Nelson Mandela’s funeral plans have not been made public at this time, but we will continually update the post as soon as information is made available.
Image source: http://www.dailyrecord.co.uk/
Vetted prediction tools can help estimate end-of-life, but clear and empathetic discussions with dying patients and their families are more important.
by Susan Kreimer
End-of-life conversations are common in hospital medicine, and Caitlin Foxley, MD, FHM, is no stranger to their nuance. She offers patients and loved ones as much factual information as she can. And regardless of their preference—aggressive treatment, comfort care, something in between—it’s ultimately their choice, not hers. But no matter what, she will ensure the patient’s pain remains under control.
“The way I practice is to allow my patients to make the end-of-life decision that is in accordance with their wishes, and not simply push the least expensive one on them,” says Dr. Foxley, medical director of IMI Hospitalists and hospital service chief of internal medicine at Nebraska Medical Center in Omaha. However, she adds, “most people, given accurate information in a compassionate manner, would choose to die at home, and not in an ICU on a ventilator, with chemo and pressers going through a central line.”
Although hospitalists differ in their approaches to end-of-life discussions, most agree that the majority of critically ill patients want to know their prognosis. Tested end-of-life prediction tools (more…)
They said it wouldn’t work but after a lifetime together, Helen and Les Brown proved everyone wrong.
The California couple and high school sweethearts, who were both born on the same day and celebrated their 75th wedding anniversary this year, died one day apart: Helen passed away on July 16, and Les died the next day. They were 94.
“It was a real love match, wasn’t it?” their oldest son, Les Jr., told the Long Beach Press-Telegram. “They were together every day for 75 years.”
The Long Beach lovebirds eloped on Sept. 19, 1937, and were married against their own parents’ wishes, according to their sons. Helen was from a working-class family, while Les was from a wealthier one. Both sides believed the love would never last, but the two embodied the meaning of their wedding vows “for better, for worse, for richer, for poorer, in sickness and in health, until death do us part.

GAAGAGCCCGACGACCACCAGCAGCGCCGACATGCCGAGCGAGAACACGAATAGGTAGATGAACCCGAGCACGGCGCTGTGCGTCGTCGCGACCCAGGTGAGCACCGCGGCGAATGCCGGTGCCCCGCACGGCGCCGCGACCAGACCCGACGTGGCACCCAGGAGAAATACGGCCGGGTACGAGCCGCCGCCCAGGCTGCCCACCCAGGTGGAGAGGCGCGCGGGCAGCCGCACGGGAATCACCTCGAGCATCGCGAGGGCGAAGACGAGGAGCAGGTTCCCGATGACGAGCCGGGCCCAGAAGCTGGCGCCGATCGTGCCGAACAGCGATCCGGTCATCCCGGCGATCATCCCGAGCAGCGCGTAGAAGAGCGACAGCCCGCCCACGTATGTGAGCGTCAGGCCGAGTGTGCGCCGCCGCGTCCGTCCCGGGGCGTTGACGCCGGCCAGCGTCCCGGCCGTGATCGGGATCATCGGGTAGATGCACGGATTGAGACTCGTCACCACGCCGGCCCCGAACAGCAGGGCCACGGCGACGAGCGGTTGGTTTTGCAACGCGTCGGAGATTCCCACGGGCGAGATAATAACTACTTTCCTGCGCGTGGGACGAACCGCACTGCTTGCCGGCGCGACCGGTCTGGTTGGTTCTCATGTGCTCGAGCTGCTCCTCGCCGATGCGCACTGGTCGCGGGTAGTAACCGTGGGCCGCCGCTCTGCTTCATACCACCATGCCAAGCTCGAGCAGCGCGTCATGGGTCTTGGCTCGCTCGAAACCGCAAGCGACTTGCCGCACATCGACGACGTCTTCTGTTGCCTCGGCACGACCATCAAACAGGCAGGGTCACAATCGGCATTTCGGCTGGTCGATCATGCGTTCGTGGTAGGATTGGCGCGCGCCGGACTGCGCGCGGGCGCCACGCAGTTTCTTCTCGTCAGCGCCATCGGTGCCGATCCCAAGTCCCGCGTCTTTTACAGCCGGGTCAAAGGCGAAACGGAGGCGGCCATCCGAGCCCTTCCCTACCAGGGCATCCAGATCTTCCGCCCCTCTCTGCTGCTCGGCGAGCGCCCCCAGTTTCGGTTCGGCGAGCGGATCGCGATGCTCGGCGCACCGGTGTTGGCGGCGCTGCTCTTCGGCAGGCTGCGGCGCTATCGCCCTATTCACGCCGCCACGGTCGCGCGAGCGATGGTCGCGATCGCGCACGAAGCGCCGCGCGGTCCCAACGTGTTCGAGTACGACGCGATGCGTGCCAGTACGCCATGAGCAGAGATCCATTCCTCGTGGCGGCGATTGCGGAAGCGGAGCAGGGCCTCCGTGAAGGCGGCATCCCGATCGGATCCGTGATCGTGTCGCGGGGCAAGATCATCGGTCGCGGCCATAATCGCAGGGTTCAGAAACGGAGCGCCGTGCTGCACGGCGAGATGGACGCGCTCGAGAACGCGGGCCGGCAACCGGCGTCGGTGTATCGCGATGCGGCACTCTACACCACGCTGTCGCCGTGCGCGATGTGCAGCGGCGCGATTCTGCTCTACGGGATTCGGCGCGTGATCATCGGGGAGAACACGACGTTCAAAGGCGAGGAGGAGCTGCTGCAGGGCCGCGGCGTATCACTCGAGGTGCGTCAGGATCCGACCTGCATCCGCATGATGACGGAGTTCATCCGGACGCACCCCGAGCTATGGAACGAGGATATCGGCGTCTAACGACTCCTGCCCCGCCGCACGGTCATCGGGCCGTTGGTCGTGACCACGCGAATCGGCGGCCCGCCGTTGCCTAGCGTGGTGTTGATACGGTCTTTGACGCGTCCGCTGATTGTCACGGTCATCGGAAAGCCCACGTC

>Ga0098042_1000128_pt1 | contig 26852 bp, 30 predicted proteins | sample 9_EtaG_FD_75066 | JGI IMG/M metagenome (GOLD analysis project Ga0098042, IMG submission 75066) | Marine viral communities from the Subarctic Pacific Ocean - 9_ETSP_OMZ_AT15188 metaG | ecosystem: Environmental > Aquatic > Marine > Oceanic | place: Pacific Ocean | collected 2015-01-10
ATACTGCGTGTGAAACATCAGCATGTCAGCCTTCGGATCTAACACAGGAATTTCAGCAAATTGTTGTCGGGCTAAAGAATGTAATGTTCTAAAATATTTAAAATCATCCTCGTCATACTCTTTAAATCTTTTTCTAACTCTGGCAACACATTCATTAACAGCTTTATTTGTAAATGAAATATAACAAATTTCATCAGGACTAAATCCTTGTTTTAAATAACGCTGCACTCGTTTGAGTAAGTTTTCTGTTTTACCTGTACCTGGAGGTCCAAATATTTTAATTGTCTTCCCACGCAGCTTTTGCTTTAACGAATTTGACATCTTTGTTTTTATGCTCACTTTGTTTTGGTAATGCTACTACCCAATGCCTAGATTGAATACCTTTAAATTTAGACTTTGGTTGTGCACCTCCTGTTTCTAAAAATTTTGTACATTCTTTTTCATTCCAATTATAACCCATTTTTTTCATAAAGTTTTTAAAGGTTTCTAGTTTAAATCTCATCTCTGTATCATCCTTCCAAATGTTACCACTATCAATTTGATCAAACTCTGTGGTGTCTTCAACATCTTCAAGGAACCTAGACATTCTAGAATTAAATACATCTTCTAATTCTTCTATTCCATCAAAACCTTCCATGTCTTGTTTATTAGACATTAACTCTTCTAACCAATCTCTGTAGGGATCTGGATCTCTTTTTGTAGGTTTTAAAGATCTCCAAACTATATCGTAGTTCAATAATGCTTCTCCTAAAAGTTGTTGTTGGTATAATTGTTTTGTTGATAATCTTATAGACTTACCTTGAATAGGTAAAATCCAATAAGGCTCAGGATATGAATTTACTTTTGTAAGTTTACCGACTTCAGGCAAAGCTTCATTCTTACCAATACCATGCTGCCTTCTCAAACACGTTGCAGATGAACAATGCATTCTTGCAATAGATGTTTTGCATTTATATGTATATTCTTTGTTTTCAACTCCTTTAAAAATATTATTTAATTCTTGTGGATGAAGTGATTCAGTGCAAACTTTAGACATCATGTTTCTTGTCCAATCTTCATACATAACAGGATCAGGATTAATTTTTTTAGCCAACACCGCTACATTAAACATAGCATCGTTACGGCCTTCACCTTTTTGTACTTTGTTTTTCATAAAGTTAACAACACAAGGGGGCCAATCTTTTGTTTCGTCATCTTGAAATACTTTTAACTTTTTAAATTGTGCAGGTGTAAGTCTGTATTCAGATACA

The Browns moved to Long Beach in 1963, where Helen was a housewife with a knack for buying and selling area properties while Les owned a photography studio, serving as a photographer for the Navy.
Despite being born the same day, each were two different people, according to their sons, who said Mom was strict while Dad was more laid-back. Like all couples, their children said they had issues to work through during their years together but that the two constantly reaffirmed their love, a special bond that was always on display.
Zach Henderson, owner of the Ma N’Pa Grocery, a corner store near the Brown’s home in Long Beach, said he saw the couple almost daily.
“About a year ago, [Helen] had her hand on his face and they were cheek to cheek,” Henderson told ABC News. “She said, ‘Isn’t he the most handsome man you’ve ever seen?’ ”
At the time of their deaths, Les was suffering from Parkinson’s and Helen had stomach cancer, according to the Press-Telegram.
The Brown’s youngest son, Daniel, summed up his parents’ life and death.
“My mom often said she didn’t want to see my father die, and he didn’t want to live without her.”
Photos Courtesy of COURTESY GRUNION GAZETTES
Source: People Magazine
International sources and Venezuelas Vice President have confirmed that Hugo Chavez, Venezuela’s vocal leader died today, Tuesday March 5th after a long battle with cancer.
Chavez cast himself as the 21st century socialist and changed the worlds views of Venezuelan politics once he took office in 1999.
Here is a interesting look at his life, with some unknown facts about his revolutionary legacy:
- Born in Sabaneta, Barinas to a working-class family, Chavez grew up to become a career military officer and then founded the secretive Revolutionary Bolivarian Movement in the early 80’s after becoming dissatisfied with the Venezuelan political system.
- While in office during his first term he introduced a new constitution which increased rights for marginalized groups and altered the structure of Venezuelan government.